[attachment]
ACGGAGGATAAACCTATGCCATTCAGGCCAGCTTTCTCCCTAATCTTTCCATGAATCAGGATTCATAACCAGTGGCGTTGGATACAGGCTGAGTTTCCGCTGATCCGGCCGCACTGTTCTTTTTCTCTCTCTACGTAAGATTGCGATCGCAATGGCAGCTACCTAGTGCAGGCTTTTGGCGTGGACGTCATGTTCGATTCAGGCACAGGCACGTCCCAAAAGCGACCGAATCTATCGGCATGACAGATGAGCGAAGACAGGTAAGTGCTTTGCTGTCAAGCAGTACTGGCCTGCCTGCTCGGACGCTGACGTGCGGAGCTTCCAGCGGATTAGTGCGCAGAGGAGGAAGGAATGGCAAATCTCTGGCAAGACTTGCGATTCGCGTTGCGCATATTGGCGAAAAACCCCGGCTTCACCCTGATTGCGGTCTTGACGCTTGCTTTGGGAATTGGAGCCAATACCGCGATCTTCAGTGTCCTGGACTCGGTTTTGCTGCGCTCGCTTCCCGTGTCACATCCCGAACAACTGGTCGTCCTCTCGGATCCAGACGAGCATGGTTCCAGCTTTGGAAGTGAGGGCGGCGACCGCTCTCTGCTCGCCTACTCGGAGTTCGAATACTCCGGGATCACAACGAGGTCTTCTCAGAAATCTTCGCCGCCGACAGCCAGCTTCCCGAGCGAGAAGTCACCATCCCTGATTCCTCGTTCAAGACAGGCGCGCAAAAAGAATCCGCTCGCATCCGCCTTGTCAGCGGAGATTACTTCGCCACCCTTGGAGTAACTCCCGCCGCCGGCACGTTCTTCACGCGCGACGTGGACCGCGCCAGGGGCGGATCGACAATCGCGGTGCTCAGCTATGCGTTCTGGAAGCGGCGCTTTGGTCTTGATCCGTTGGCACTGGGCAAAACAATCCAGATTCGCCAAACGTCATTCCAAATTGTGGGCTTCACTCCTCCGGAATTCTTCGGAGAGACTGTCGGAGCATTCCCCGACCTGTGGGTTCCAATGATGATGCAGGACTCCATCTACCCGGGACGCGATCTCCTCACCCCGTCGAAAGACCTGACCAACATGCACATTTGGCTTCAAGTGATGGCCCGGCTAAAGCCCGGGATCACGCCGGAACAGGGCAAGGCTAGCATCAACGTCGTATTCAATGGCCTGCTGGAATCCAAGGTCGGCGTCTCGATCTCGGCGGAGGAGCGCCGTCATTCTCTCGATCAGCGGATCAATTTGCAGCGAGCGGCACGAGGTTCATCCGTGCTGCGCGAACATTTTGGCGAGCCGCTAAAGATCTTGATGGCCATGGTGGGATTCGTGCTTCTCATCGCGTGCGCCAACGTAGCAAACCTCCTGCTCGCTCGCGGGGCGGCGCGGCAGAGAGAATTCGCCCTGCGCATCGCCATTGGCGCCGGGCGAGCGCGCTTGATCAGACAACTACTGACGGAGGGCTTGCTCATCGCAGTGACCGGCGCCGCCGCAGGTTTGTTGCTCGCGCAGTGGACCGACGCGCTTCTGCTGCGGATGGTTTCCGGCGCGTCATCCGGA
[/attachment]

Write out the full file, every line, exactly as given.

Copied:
ACGGAGGATAAACCTATGCCATTCAGGCCAGCTTTCTCCCTAATCTTTCCATGAATCAGGATTCATAACCAGTGGCGTTGGATACAGGCTGAGTTTCCGCTGATCCGGCCGCACTGTTCTTTTTCTCTCTCTACGTAAGATTGCGATCGCAATGGCAGCTACCTAGTGCAGGCTTTTGGCGTGGACGTCATGTTCGATTCAGGCACAGGCACGTCCCAAAAGCGACCGAATCTATCGGCATGACAGATGAGCGAAGACAGGTAAGTGCTTTGCTGTCAAGCAGTACTGGCCTGCCTGCTCGGACGCTGACGTGCGGAGCTTCCAGCGGATTAGTGCGCAGAGGAGGAAGGAATGGCAAATCTCTGGCAAGACTTGCGATTCGCGTTGCGCATATTGGCGAAAAACCCCGGCTTCACCCTGATTGCGGTCTTGACGCTTGCTTTGGGAATTGGAGCCAATACCGCGATCTTCAGTGTCCTGGACTCGGTTTTGCTGCGCTCGCTTCCCGTGTCACATCCCGAACAACTGGTCGTCCTCTCGGATCCAGACGAGCATGGTTCCAGCTTTGGAAGTGAGGGCGGCGACCGCTCTCTGCTCGCCTACTCGGAGTTCGAATACTCCGGGATCACAACGAGGTCTTCTCAGAAATCTTCGCCGCCGACAGCCAGCTTCCCGAGCGAGAAGTCACCATCCCTGATTCCTCGTTCAAGACAGGCGCGCAAAAAGAATCCGCTCGCATCCGCCTTGTCAGCGGAGATTACTTCGCCACCCTTGGAGTAACTCCCGCCGCCGGCACGTTCTTCACGCGCGACGTGGACCGCGCCAGGGGCGGATCGACAATCGCGGTGCTCAGCTATGCGTTCTGGAAGCGGCGCTTTGGTCTTGATCCGTTGGCACTGGGCAAAACAATCCAGATTCGCCAAACGTCATTCCAAATTGTGGGCTTCACTCCTCCGGAATTCTTCGGAGAGACTGTCGGAGCATTCCCCGACCTGTGGGTTCCAATGATGATGCAGGACTCCATCTACCCGGGACGCGATCTCCTCACCCCGTCGAAAGACCTGACCAACATGCACATTTGGCTTCAAGTGATGGCCCGGCTAAAGCCCGGGATCACGCCGGAACAGGGCAAGGCTAGCATCAACGTCGTATTCAATGGCCTGCTGGAATCCAAGGTCGGCGTCTCGATCTCGGCGGAGGAGCGCCGTCATTCTCTCGATCAGCGGATCAATTTGCAGCGAGCGGCACGAGGTTCATCCGTGCTGCGCGAACATTTTGGCGAGCCGCTAAAGATCTTGATGGCCATGGTGGGATTCGTGCTTCTCATCGCGTGCGCCAACGTAGCAAACCTCCTGCTCGCTCGCGGGGCGGCGCGGCAGAGAGAATTCGCCCTGCGCATCGCCATTGGCGCCGGGCGAGCGCGCTTGATCAGACAACTACTGACGGAGGGCTTGCTCATCGCAGTGACCGGCGCCGCCGCAGGTTTGTTGCTCGCGCAGTGGACCGACGCGCTTCTGCTGCGGATGGTTTCCGGCGCGTCATCCGGA